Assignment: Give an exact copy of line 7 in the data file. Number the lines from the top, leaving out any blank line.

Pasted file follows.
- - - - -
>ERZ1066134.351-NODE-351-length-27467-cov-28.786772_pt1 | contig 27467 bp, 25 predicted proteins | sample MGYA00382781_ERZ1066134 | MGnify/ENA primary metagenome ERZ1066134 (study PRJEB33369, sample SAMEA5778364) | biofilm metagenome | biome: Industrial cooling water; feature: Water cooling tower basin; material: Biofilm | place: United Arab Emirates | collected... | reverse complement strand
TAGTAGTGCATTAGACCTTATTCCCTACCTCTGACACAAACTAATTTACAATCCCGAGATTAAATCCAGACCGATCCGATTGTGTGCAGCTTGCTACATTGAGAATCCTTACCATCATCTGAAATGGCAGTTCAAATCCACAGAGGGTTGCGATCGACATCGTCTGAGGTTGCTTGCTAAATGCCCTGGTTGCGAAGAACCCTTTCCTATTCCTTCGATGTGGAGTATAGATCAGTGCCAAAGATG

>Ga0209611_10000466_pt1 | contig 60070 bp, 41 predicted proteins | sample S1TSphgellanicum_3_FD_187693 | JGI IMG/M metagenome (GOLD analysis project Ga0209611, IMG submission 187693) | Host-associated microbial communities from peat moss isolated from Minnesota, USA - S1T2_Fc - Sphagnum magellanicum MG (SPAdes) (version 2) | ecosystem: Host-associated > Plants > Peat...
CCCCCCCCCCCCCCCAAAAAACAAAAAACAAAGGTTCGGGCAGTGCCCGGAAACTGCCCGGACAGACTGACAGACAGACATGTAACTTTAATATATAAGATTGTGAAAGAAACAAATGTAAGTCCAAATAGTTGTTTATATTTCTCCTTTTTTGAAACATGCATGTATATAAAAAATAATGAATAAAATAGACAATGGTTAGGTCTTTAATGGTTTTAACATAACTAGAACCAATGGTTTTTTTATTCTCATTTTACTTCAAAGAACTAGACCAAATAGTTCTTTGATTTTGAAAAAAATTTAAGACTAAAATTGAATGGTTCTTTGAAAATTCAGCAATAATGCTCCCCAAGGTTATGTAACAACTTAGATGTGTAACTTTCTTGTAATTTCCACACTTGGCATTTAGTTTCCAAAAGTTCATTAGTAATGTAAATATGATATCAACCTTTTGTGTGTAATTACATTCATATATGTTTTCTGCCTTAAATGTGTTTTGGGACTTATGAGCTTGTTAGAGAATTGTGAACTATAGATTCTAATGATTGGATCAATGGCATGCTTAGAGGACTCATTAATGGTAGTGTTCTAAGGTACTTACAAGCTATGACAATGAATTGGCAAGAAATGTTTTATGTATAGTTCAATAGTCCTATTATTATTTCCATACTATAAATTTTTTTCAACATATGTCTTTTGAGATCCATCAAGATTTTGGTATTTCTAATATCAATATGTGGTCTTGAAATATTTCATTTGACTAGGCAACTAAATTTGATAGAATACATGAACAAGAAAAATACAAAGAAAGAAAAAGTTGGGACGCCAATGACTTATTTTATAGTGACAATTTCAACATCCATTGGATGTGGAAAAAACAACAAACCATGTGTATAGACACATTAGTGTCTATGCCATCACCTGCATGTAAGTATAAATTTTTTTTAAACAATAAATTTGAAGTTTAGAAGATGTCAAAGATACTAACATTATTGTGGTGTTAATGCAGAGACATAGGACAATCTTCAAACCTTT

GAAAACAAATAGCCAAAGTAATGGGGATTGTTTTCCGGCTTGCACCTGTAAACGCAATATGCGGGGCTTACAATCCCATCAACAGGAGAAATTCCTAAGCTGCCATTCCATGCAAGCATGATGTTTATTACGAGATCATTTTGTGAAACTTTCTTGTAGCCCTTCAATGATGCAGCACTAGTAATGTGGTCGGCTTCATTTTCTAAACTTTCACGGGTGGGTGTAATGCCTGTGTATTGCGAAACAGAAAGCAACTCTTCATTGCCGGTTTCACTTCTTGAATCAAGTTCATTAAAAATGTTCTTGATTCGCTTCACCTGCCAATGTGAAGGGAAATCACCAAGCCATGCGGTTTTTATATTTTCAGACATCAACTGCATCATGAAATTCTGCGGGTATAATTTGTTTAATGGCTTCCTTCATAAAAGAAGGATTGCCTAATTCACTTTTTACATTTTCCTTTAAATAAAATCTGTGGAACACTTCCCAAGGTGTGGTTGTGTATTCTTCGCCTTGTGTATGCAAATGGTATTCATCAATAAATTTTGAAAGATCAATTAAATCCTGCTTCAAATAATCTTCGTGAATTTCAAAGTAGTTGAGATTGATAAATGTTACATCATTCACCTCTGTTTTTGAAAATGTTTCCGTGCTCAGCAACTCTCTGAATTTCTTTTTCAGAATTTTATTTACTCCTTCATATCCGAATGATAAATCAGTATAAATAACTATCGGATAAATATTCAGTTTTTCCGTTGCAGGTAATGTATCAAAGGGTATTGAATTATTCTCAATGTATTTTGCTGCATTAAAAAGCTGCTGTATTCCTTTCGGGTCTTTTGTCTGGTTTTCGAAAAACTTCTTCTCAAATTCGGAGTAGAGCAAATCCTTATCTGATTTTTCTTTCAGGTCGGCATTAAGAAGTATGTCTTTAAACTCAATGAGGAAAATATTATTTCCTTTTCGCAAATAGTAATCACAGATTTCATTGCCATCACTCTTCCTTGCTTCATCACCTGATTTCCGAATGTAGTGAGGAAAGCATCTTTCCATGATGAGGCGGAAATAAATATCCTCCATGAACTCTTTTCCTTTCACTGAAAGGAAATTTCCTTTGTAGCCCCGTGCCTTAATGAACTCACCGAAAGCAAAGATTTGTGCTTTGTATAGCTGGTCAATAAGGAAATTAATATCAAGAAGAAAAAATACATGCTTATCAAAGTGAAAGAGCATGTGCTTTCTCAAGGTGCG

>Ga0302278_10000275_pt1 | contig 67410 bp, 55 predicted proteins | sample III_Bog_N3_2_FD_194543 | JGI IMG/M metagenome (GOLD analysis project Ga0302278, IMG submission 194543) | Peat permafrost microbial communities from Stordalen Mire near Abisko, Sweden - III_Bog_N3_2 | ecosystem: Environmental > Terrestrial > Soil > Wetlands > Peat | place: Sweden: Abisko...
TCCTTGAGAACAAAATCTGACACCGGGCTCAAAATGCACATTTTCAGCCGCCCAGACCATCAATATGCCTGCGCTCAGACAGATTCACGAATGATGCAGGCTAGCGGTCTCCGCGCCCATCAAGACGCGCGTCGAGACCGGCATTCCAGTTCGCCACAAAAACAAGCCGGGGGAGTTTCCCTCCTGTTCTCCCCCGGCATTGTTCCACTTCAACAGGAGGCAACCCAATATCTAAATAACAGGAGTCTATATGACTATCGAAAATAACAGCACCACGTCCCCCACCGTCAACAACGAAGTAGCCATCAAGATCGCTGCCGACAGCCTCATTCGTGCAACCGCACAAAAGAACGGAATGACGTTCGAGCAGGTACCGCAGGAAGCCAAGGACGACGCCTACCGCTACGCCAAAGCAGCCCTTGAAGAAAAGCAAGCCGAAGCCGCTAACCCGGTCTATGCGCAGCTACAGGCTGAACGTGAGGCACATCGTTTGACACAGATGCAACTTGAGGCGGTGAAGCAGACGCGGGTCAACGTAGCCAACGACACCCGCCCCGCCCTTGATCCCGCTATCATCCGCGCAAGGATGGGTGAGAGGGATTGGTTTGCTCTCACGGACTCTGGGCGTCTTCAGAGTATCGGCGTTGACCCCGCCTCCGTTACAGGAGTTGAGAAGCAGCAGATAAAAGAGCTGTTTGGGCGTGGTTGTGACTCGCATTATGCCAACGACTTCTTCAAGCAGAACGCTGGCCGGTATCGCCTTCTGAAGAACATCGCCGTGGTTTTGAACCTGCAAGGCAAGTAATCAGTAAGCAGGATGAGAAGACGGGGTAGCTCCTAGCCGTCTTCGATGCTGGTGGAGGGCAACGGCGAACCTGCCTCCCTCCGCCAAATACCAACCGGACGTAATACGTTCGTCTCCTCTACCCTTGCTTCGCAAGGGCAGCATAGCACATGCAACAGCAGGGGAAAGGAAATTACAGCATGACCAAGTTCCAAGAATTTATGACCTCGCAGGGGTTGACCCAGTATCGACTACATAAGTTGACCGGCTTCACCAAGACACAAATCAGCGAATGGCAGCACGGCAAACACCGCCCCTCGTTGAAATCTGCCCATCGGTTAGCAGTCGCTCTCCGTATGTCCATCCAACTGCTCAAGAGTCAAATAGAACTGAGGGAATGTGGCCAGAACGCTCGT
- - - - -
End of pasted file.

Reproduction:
TCCTTGAGAACAAAATCTGACACCGGGCTCAAAATGCACATTTTCAGCCGCCCAGACCATCAATATGCCTGCGCTCAGACAGATTCACGAATGATGCAGGCTAGCGGTCTCCGCGCCCATCAAGACGCGCGTCGAGACCGGCATTCCAGTTCGCCACAAAAACAAGCCGGGGGAGTTTCCCTCCTGTTCTCCCCCGGCATTGTTCCACTTCAACAGGAGGCAACCCAATATCTAAATAACAGGAGTCTATATGACTATCGAAAATAACAGCACCACGTCCCCCACCGTCAACAACGAAGTAGCCATCAAGATCGCTGCCGACAGCCTCATTCGTGCAACCGCACAAAAGAACGGAATGACGTTCGAGCAGGTACCGCAGGAAGCCAAGGACGACGCCTACCGCTACGCCAAAGCAGCCCTTGAAGAAAAGCAAGCCGAAGCCGCTAACCCGGTCTATGCGCAGCTACAGGCTGAACGTGAGGCACATCGTTTGACACAGATGCAACTTGAGGCGGTGAAGCAGACGCGGGTCAACGTAGCCAACGACACCCGCCCCGCCCTTGATCCCGCTATCATCCGCGCAAGGATGGGTGAGAGGGATTGGTTTGCTCTCACGGACTCTGGGCGTCTTCAGAGTATCGGCGTTGACCCCGCCTCCGTTACAGGAGTTGAGAAGCAGCAGATAAAAGAGCTGTTTGGGCGTGGTTGTGACTCGCATTATGCCAACGACTTCTTCAAGCAGAACGCTGGCCGGTATCGCCTTCTGAAGAACATCGCCGTGGTTTTGAACCTGCAAGGCAAGTAATCAGTAAGCAGGATGAGAAGACGGGGTAGCTCCTAGCCGTCTTCGATGCTGGTGGAGGGCAACGGCGAACCTGCCTCCCTCCGCCAAATACCAACCGGACGTAATACGTTCGTCTCCTCTACCCTTGCTTCGCAAGGGCAGCATAGCACATGCAACAGCAGGGGAAAGGAAATTACAGCATGACCAAGTTCCAAGAATTTATGACCTCGCAGGGGTTGACCCAGTATCGACTACATAAGTTGACCGGCTTCACCAAGACACAAATCAGCGAATGGCAGCACGGCAAACACCGCCCCTCGTTGAAATCTGCCCATCGGTTAGCAGTCGCTCTCCGTATGTCCATCCAACTGCTCAAGAGTCAAATAGAACTGAGGGAATGTGGCCAGAACGCTCGT